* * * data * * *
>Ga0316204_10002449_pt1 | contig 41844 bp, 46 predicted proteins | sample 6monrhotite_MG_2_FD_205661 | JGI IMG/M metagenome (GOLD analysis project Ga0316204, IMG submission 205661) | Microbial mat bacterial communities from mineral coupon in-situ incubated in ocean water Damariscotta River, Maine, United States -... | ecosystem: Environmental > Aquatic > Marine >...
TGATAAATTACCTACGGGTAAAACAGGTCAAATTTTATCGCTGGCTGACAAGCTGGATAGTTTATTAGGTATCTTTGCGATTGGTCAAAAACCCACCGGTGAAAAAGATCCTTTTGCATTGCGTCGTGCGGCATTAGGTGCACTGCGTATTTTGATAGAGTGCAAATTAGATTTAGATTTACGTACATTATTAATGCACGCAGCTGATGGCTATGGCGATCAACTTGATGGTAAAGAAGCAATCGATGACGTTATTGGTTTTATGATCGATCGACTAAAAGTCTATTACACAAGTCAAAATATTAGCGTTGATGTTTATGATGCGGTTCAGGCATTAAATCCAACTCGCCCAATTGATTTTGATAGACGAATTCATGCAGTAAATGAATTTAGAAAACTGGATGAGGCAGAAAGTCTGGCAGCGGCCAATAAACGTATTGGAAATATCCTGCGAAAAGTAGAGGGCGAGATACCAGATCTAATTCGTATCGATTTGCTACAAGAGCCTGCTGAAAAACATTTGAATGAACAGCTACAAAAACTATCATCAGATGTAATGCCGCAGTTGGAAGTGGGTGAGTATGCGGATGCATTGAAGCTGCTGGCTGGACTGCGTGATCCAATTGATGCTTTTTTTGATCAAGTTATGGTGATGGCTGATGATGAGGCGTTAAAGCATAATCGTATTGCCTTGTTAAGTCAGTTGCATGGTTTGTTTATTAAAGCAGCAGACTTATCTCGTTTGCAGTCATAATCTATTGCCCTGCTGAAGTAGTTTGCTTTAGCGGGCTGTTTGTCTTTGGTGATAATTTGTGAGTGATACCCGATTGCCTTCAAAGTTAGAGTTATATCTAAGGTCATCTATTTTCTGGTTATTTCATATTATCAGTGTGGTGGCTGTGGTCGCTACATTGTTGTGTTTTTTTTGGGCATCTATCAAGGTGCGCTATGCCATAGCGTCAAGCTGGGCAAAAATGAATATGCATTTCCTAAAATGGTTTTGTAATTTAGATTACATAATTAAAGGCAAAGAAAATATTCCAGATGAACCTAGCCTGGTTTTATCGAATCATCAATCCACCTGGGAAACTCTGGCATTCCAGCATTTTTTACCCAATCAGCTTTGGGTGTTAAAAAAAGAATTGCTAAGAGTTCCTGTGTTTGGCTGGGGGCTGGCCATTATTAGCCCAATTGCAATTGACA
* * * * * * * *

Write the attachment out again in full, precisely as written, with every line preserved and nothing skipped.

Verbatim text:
>Ga0316204_10002449_pt1 | contig 41844 bp, 46 predicted proteins | sample 6monrhotite_MG_2_FD_205661 | JGI IMG/M metagenome (GOLD analysis project Ga0316204, IMG submission 205661) | Microbial mat bacterial communities from mineral coupon in-situ incubated in ocean water Damariscotta River, Maine, United States -... | ecosystem: Environmental > Aquatic > Marine >...
TGATAAATTACCTACGGGTAAAACAGGTCAAATTTTATCGCTGGCTGACAAGCTGGATAGTTTATTAGGTATCTTTGCGATTGGTCAAAAACCCACCGGTGAAAAAGATCCTTTTGCATTGCGTCGTGCGGCATTAGGTGCACTGCGTATTTTGATAGAGTGCAAATTAGATTTAGATTTACGTACATTATTAATGCACGCAGCTGATGGCTATGGCGATCAACTTGATGGTAAAGAAGCAATCGATGACGTTATTGGTTTTATGATCGATCGACTAAAAGTCTATTACACAAGTCAAAATATTAGCGTTGATGTTTATGATGCGGTTCAGGCATTAAATCCAACTCGCCCAATTGATTTTGATAGACGAATTCATGCAGTAAATGAATTTAGAAAACTGGATGAGGCAGAAAGTCTGGCAGCGGCCAATAAACGTATTGGAAATATCCTGCGAAAAGTAGAGGGCGAGATACCAGATCTAATTCGTATCGATTTGCTACAAGAGCCTGCTGAAAAACATTTGAATGAACAGCTACAAAAACTATCATCAGATGTAATGCCGCAGTTGGAAGTGGGTGAGTATGCGGATGCATTGAAGCTGCTGGCTGGACTGCGTGATCCAATTGATGCTTTTTTTGATCAAGTTATGGTGATGGCTGATGATGAGGCGTTAAAGCATAATCGTATTGCCTTGTTAAGTCAGTTGCATGGTTTGTTTATTAAAGCAGCAGACTTATCTCGTTTGCAGTCATAATCTATTGCCCTGCTGAAGTAGTTTGCTTTAGCGGGCTGTTTGTCTTTGGTGATAATTTGTGAGTGATACCCGATTGCCTTCAAAGTTAGAGTTATATCTAAGGTCATCTATTTTCTGGTTATTTCATATTATCAGTGTGGTGGCTGTGGTCGCTACATTGTTGTGTTTTTTTTGGGCATCTATCAAGGTGCGCTATGCCATAGCGTCAAGCTGGGCAAAAATGAATATGCATTTCCTAAAATGGTTTTGTAATTTAGATTACATAATTAAAGGCAAAGAAAATATTCCAGATGAACCTAGCCTGGTTTTATCGAATCATCAATCCACCTGGGAAACTCTGGCATTCCAGCATTTTTTACCCAATCAGCTTTGGGTGTTAAAAAAAGAATTGCTAAGAGTTCCTGTGTTTGGCTGGGGGCTGGCCATTATTAGCCCAATTGCAATTGACA